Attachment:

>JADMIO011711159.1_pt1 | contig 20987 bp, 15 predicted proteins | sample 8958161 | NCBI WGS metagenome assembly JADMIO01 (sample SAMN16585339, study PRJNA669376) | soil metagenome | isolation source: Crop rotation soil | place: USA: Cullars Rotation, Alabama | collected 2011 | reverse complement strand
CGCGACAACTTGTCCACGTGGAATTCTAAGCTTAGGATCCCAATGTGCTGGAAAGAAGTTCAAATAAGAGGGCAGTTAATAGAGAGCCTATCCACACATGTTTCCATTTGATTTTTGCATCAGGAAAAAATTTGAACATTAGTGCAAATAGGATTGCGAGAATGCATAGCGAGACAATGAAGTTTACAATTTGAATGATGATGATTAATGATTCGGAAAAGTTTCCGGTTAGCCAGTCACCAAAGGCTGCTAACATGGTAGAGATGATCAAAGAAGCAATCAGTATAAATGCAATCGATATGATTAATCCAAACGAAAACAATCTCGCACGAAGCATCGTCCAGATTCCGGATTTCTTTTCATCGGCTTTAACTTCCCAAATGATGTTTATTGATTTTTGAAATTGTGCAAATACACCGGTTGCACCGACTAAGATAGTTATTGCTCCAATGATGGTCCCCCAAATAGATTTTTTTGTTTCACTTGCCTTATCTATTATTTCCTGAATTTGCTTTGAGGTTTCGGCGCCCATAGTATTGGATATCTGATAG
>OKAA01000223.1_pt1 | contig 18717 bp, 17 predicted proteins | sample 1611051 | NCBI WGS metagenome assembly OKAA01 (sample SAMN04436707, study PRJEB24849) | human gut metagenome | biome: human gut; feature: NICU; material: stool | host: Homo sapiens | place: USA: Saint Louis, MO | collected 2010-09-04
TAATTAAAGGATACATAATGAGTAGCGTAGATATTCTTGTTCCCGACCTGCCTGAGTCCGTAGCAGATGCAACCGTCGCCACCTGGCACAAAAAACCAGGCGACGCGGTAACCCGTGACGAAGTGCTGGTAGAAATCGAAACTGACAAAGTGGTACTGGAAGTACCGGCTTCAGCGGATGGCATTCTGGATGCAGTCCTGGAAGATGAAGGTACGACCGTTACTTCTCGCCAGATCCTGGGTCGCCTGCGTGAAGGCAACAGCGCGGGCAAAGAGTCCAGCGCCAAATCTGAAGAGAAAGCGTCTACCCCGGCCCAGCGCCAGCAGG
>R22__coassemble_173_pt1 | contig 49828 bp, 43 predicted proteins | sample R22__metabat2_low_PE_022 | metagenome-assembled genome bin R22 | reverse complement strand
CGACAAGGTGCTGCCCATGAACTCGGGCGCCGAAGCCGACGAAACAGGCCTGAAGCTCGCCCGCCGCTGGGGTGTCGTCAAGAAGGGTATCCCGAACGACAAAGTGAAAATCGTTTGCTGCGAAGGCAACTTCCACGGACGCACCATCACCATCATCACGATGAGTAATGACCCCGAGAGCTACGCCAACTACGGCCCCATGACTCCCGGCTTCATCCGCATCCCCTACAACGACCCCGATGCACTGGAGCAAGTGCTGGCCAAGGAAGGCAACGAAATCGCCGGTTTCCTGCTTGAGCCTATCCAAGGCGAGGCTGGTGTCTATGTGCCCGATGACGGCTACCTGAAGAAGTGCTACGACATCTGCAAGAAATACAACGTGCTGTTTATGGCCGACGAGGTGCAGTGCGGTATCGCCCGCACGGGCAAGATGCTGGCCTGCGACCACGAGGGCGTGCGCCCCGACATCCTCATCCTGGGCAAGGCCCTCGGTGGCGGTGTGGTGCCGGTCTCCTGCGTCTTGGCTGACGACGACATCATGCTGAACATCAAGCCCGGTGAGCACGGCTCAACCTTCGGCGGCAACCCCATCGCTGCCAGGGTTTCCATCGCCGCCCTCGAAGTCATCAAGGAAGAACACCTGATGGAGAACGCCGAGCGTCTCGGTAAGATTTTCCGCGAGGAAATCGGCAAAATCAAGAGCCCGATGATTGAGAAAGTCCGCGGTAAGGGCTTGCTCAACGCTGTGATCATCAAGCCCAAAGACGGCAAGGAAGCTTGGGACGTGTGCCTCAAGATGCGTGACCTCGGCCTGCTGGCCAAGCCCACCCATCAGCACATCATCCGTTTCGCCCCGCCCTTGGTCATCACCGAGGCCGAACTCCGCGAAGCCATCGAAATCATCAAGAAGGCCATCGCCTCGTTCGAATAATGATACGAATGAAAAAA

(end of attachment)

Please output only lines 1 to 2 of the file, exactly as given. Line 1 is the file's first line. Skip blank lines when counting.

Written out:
>JADMIO011711159.1_pt1 | contig 20987 bp, 15 predicted proteins | sample 8958161 | NCBI WGS metagenome assembly JADMIO01 (sample SAMN16585339, study PRJNA669376) | soil metagenome | isolation source: Crop rotation soil | place: USA: Cullars Rotation, Alabama | collected 2011 | reverse complement strand
CGCGACAACTTGTCCACGTGGAATTCTAAGCTTAGGATCCCAATGTGCTGGAAAGAAGTTCAAATAAGAGGGCAGTTAATAGAGAGCCTATCCACACATGTTTCCATTTGATTTTTGCATCAGGAAAAAATTTGAACATTAGTGCAAATAGGATTGCGAGAATGCATAGCGAGACAATGAAGTTTACAATTTGAATGATGATGATTAATGATTCGGAAAAGTTTCCGGTTAGCCAGTCACCAAAGGCTGCTAACATGGTAGAGATGATCAAAGAAGCAATCAGTATAAATGCAATCGATATGATTAATCCAAACGAAAACAATCTCGCACGAAGCATCGTCCAGATTCCGGATTTCTTTTCATCGGCTTTAACTTCCCAAATGATGTTTATTGATTTTTGAAATTGTGCAAATACACCGGTTGCACCGACTAAGATAGTTATTGCTCCAATGATGGTCCCCCAAATAGATTTTTTTGTTTCACTTGCCTTATCTATTATTTCCTGAATTTGCTTTGAGGTTTCGGCGCCCATAGTATTGGATATCTGATAG